Some species change the color of their coat to match the seasons and avoid predators. In fact, 21 species of mammals and birds, including weasels and rabbits, have white coloring in the winter, and then their coat then changes to brown in the summer.
This ability is crucial to the species’ survival, but climate change has caused winters to be milder, arrive later, and spring melts to come earlier each year.
Animals who change their coats to white to blend in are out of place and easily spotted in areas affected by warmer winters.
Snowshoe hares, for example, have experienced higher mortality rates in areas with less snow than usual, and with the increasing impacts of climate change, population decline is predicted to worsen.
However, some species have evolved to where they don’t change their coat color in places with typically milder winters.
A team of researchers led by L. Scott Mills, a professor from the University of Montana, examined this kind of adaptive evolution to see if evolution could rescue species in at-risk areas who continue to change their coat color despite the surroundings.
Their findings were published in the journal Science and could reduce the risk of population loss and decreased biodiversity in the wake of climate change.
“Weasels in the southern U.S. and mountain hares in Ireland, for example, have evolved to remain brown year-round,” said Mills said. “This is a genetic adaptation to retain camouflage in areas where snow is intermittent or sparse.”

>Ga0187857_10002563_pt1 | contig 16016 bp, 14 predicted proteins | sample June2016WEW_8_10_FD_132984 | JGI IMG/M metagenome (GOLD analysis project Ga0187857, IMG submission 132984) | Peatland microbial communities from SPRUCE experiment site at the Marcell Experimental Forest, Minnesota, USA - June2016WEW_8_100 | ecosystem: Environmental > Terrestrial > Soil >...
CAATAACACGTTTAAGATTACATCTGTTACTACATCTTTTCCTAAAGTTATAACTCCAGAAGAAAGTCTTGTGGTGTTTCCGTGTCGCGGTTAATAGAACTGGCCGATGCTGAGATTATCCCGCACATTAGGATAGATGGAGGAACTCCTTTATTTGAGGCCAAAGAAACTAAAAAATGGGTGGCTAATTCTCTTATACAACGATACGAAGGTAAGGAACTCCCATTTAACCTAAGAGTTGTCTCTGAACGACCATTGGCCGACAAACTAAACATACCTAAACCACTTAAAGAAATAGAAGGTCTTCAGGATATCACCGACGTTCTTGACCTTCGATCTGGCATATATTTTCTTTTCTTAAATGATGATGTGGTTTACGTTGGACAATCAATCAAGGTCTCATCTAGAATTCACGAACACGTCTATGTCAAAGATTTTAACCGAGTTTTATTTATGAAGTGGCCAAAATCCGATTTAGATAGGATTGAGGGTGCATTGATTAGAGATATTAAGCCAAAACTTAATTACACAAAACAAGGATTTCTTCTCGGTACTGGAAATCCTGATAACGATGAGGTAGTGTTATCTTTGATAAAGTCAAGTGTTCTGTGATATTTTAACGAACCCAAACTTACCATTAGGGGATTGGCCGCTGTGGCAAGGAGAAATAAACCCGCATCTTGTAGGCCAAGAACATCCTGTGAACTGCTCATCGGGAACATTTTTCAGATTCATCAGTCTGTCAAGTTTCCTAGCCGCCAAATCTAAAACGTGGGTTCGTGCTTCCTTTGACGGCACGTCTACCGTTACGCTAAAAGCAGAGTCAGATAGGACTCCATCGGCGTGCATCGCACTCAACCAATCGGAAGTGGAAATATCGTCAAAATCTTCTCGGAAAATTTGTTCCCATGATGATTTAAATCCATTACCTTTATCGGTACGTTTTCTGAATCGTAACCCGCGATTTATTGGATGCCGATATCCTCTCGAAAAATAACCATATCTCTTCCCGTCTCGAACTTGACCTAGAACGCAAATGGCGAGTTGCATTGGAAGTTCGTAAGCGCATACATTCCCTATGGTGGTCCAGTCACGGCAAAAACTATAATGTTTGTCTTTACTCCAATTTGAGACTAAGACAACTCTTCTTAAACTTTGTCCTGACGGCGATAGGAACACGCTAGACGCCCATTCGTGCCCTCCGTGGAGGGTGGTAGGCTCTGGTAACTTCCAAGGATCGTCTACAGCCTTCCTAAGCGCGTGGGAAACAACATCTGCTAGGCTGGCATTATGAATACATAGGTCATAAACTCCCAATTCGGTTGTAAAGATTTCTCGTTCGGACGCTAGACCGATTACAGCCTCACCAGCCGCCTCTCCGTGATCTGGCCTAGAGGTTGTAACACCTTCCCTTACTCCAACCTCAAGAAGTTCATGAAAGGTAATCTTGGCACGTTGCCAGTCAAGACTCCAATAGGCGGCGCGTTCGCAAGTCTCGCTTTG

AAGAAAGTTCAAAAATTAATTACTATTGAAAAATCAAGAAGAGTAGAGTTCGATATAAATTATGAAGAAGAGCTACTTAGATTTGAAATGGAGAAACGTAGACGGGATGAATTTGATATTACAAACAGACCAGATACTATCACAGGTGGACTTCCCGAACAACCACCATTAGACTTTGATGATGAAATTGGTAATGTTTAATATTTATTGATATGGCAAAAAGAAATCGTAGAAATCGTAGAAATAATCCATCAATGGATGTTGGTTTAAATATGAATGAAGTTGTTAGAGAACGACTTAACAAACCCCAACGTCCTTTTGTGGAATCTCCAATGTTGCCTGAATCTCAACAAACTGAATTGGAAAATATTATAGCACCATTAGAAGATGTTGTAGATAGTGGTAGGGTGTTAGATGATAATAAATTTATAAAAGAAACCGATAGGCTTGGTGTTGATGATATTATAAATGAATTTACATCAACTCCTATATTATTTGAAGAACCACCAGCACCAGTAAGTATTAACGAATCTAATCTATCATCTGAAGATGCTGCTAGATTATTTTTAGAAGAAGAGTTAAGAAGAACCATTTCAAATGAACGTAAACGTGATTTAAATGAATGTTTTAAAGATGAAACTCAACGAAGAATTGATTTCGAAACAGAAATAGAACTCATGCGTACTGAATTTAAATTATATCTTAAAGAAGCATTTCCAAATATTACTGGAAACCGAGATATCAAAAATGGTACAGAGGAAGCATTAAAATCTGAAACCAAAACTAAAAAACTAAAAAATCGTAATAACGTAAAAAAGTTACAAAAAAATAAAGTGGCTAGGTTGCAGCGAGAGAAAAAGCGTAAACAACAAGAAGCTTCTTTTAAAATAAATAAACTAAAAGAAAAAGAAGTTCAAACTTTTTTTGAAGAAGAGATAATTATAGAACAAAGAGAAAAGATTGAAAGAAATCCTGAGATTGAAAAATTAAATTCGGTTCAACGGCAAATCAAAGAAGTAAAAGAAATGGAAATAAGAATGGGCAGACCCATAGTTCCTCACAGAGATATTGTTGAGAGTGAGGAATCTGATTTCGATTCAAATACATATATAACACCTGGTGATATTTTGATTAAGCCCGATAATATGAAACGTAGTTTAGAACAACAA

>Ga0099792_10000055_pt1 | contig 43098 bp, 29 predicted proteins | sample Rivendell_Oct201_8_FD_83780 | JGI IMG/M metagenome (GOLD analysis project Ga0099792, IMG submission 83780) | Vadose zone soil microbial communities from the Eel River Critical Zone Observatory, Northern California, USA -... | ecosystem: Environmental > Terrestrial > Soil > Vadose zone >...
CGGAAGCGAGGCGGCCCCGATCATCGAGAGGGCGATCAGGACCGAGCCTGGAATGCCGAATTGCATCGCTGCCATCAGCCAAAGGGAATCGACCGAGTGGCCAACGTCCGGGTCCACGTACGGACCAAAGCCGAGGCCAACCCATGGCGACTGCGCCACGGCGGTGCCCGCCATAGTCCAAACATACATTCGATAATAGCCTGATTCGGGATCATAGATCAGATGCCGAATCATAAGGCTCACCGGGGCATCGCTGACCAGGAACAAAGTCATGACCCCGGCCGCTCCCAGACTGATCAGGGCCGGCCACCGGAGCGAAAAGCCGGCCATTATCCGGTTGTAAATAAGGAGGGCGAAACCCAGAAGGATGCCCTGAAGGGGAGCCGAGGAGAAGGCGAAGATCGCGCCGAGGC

The researchers identified areas that could potentially foster adaptive evolution or “evolutionary rescue” in at-risk species. These areas have both brown and white animals coexisting in winter.
The fact that there are individuals with both brown and white coats in winter is important to possible evolutionary rescue.
“These areas hold the special sauce for rapid evolutionary rescue,” said Mills. “Because they contain winter-brown individuals better adapted to shorter winters, these polymorphic populations are primed to promote rapid evolution toward being winter brown instead of white as climate changes.”
The results show that it could be possible to help save several species from population decline caused by climate change through adaptive evolution. However, the researchers note that the solution should not be seen as a replacement for climate change mitigation
Image Credit: L.S. Mills research photos by Jaco and Lindsey Barnard